That other useful subdiscipline, behavioral economics is a hybrid of economics and psychology, and aims at answering questions neoclassical economics can’t: How can humans be rational when we’re so easily confused, prone to failures, and bad at figuring out our own best interests, whether in a prescription drug plan or a retirement savings vehicle? (American borrowers certainly couldn’t figure out how much mortgage they could afford.)
One important area of inquiry is looking into why investors’ tend to swing wildly between being overly fearful and unrealistically hopeful. This is the specialty of Leonard N. Stern School of Business finance professor Jeffrey A. Wurgler, whose behavioral finance research looks at stock market crashes. In the past year, stocks have fallen 50 percent and classical finance would argue it’s because future corporate profitability looks to be that poor. But Wurgler points to investor sentiment instead. By taking a big-picture view of investor sentiment in a number of nations, measuring patterns and markers of bubbles, Wurgler has concluded that overreaction, on the upside and the way down, explains the plunge’s severity. A self-reinforcing cycle of ever-rising expectations creates bubbles, and then they burst.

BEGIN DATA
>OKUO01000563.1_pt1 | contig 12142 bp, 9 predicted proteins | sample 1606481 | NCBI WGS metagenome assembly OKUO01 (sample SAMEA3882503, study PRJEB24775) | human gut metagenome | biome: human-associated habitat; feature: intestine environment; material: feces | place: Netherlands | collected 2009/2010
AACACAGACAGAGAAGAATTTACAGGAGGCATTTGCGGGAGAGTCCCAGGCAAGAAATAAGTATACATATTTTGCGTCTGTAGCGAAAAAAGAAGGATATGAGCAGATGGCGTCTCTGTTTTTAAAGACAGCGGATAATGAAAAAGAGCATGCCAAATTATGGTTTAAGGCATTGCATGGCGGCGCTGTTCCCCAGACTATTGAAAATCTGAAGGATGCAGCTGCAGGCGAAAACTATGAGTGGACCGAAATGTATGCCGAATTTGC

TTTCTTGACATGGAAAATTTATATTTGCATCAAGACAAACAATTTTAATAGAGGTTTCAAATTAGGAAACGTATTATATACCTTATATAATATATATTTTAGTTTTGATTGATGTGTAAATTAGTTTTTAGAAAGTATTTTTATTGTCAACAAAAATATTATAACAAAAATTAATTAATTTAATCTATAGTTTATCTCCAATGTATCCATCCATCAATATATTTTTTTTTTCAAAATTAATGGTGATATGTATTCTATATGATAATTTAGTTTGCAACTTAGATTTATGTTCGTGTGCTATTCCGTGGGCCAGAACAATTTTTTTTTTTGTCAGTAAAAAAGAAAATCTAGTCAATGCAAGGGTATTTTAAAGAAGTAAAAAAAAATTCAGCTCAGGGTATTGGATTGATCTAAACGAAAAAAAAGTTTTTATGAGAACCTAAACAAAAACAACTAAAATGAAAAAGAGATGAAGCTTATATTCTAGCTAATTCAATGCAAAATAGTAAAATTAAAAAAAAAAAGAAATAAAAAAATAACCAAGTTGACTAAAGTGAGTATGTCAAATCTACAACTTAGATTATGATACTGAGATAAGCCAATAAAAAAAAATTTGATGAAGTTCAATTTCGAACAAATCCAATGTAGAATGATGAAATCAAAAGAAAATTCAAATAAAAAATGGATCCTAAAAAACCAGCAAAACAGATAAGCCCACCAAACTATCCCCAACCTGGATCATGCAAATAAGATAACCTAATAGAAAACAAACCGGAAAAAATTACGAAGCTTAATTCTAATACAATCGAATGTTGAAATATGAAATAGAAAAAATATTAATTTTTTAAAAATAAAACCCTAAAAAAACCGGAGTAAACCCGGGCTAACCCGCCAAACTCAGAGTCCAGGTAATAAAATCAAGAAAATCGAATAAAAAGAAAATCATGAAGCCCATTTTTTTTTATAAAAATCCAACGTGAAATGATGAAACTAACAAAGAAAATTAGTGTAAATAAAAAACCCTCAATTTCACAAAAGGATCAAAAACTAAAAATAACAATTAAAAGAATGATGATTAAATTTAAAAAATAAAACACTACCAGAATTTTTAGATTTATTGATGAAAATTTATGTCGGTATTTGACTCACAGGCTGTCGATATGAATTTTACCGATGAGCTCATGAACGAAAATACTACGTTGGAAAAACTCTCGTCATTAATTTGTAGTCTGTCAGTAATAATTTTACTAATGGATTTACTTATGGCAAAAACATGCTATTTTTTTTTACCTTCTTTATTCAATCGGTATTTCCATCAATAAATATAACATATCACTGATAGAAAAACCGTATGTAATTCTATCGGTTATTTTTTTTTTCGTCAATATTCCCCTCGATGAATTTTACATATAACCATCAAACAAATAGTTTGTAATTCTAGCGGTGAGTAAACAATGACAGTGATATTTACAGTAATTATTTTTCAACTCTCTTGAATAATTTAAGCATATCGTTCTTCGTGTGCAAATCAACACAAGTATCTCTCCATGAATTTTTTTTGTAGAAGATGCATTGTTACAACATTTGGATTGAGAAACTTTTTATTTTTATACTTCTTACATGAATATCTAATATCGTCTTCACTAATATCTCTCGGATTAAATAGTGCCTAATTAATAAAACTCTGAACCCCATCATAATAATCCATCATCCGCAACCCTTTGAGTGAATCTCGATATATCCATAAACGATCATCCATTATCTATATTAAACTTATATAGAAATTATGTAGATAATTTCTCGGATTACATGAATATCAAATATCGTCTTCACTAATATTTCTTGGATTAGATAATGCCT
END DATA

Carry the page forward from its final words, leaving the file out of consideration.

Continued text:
Compared to the fledgling neuroscience, behavioral economics is pretty well established. The field grew popular in the 1990s and some say it’s reached faddish proportions today. Wurgler notes that fund managers are already embracing behavioral finance insights to ferret out good buying opportunities. “I think [the field] will become more prominent as we sift through the aftermath” of the meltdown, he says. Next, regulators may follow suit by using these insights to, for example, curb speculation. They are now steadily backing away from the hands-off Alan Greenspan years, recognizing that financial institutions can’t be left to their own devices. And individuals? Consumers and borrowers in a free society can’t exactly be protected from themselves. But if there are ways to tweak the current state of affairs, behavioral economomists are likely to find it.